10 terms first-time B.C. homebuyers should know

10 terms first-time B.C. homebuyers should know

Whats the difference between the deposits and down payments, completion dates and possession dates?

1. Deposits and down payments: The deposit is the up front money a buyer puts down to secure the home prior to completion, in the form of a bank draft. This amount is generally 5%, howoever your Realtor may be able to negotiate less if the rest of your downpayment is tied up in investments.  The down payment is the total amount that a buyer puts down to contribute toward the purchase. Where people get confused is that the deposit forms a part of your down payment. And the rest of the purchase is funded by the mortgage. There are cases where a buyer’s deposit equals their down payment if they’re only putting down five per cent. Whereas if you’re planning on putting 10% down then the five% deposit forms a part of your final down payment.

2. Subject removal: It’s the Buyers time to do their due diligence. In a balanced market, this is usually about 7 business days. Standard subjects are the conditions that need to be met before the buyer moves forward with the purchase — including arranging finances, inspection, reviewing the property disclosure, reviewing and approving title, ensrureing the home can be insured, and reading strata documents if applicable. Once you’ve checked those boxes, you’re ready to hand in the deposit, and become a homeowner.  If during the subject removal period you weren’t satisfied with something, like the inspection or strata documents, you would be able to back out of the contract due to issues discovered. Your Realtor will advise further on this topic. 

3. Subject-free (cash): A subject-free offer means that, rather than having a conditional period after the acceptance of the offer, the buyer only has the 3 day rescission period to back out of the offer. It doesn’t necessarily mean that you don’t do your due diligence, it just means that you do it before you know if you’re going to get an accepted offer. It’s a lot more heavy lifting upfront but you may need to utilize this option if you are in a multiple offer situation. 

4. Completion date: This is the day that the title and funds transfer from buyer to seller. You should expect to sign paperwork with the lawyer, anywhere from 3 days prior to this date, up until the final date in some cases.

5. Possession date: Break out the Champagne; you are now ready to spill some on your new floor. This is the day you actually get your keys.  Typically this day is 1- 3 days after Completion, but could be longer.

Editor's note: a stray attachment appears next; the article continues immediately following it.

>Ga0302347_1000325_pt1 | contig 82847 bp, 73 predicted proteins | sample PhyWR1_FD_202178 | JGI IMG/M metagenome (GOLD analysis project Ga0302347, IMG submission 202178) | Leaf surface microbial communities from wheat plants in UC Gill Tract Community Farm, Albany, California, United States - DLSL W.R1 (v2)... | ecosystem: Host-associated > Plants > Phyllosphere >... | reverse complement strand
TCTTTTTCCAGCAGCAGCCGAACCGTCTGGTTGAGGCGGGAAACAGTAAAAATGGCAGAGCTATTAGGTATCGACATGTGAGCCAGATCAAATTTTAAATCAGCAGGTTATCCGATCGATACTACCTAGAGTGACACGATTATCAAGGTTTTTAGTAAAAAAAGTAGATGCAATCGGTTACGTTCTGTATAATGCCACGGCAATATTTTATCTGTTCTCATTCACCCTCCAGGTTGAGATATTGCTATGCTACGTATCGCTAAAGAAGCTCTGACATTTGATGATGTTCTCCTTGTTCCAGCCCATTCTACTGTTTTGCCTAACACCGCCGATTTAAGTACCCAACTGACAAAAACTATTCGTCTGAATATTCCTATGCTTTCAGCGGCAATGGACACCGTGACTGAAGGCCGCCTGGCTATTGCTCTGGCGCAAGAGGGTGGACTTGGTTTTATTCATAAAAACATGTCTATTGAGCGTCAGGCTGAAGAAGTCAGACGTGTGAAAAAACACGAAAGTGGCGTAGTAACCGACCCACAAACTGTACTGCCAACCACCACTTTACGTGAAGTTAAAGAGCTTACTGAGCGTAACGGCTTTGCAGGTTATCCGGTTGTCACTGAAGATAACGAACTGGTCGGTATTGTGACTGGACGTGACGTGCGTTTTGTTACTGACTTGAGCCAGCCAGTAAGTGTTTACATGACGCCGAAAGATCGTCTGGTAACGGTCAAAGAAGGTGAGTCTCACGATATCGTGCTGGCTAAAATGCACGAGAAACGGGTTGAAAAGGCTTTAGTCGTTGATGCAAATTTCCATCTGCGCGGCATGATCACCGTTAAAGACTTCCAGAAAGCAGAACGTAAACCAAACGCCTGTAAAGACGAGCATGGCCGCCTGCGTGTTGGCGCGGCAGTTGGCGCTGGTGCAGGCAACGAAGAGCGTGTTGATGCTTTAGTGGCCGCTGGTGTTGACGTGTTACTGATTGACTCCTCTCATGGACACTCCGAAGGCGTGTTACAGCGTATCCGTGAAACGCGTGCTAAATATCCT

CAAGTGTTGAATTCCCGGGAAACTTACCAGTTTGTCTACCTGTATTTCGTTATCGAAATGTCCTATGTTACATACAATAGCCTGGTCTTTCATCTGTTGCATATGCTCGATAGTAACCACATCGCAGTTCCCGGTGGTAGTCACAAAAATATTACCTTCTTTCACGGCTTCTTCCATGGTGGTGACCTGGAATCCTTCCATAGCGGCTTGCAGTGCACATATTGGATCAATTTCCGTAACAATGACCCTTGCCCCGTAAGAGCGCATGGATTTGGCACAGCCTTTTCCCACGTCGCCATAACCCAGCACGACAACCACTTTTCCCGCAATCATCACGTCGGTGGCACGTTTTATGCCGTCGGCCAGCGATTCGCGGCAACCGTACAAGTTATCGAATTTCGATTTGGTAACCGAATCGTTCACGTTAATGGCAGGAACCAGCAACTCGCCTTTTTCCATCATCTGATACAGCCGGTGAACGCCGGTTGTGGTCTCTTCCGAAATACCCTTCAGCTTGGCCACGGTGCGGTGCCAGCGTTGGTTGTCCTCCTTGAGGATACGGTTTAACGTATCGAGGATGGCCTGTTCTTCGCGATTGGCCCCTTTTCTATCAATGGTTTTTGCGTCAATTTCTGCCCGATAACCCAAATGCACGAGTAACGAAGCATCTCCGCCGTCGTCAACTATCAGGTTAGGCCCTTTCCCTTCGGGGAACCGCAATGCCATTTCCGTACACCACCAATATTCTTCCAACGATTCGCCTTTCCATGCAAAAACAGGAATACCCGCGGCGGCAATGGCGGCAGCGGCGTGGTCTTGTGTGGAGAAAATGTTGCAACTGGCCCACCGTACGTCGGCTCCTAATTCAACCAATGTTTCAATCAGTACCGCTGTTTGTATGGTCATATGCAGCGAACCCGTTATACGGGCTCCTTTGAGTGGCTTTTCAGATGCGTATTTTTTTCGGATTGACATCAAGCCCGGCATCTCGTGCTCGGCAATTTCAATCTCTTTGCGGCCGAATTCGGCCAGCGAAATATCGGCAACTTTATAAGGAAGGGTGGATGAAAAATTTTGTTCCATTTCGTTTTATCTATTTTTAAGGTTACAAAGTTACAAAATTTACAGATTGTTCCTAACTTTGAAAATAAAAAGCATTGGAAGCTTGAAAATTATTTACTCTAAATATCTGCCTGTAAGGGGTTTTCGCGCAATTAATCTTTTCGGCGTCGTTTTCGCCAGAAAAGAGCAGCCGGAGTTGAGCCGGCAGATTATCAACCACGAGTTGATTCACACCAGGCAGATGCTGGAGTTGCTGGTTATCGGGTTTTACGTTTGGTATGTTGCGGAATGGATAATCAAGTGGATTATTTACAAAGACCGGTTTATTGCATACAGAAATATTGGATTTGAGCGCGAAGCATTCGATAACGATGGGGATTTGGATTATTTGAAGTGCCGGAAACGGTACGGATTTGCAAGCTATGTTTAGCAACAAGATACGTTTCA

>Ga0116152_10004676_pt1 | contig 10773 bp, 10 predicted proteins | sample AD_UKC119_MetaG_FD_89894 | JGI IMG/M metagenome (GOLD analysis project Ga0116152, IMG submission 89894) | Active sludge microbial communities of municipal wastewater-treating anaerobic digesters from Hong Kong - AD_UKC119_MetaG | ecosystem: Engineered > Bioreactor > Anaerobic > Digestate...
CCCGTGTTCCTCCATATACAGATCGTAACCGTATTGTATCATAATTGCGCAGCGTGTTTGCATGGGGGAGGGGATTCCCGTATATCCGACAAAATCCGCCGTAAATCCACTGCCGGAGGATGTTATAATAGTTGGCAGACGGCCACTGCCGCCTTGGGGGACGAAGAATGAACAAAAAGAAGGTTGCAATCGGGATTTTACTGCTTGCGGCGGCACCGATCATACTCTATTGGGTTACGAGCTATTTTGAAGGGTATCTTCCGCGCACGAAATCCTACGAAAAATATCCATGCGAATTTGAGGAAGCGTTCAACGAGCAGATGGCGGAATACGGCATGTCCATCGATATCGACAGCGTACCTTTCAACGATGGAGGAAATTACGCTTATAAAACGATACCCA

6. Property Disclosure Statement: Has there been any fire or water damage, have there been any special levies or proposed special levies, what’s the maintenance fee, what’s included in the maintenance fee? These questions and more are answered by the seller in this statement, and is available to the Buyer prior to writing the offer, in most cases.

7. Special levy/assessment: This is an amount needed for an upcoming project, such as roof repairs or window replacement, that a strata is planning. The strata will vote on whether funds will come from the contingency fund, or if a levy will be required to be paid by owners.  The amount owed, will be based on the square footage of your unit.

8. Contingency Reserve Fund: The CRF are the funds that a strata has saved away for any upcoming repairs and building maintenance.  Money for the fund comes from a monthly maintenance fee paid by each unit. The fee also pays for the caretaking of a building’s common areas.

9. Title search: This document includes details of the home itself, including the registered owner and any third party charges to the land, unit or building.  It’s a document you want to review prior to removing conditions, to ensure there are no liens or charges that will affect the use of the property in the future.  

10. Listing price vs. market value: This is a tricky distinction for a lot of first-time homebuyers.  The listing price is more strategy-based. A seller can list for more or less than market value. Just because someone lists for $400,000 doesn’t mean that they want $400,000 or that they’d sell for $400,000.  Part of your Realtors job is to provide a CMA (comparative market analysis) to provide an estimate of the value, in today's market.

We have experienced agents on our team that are First Time Buyer specialists, call us today 

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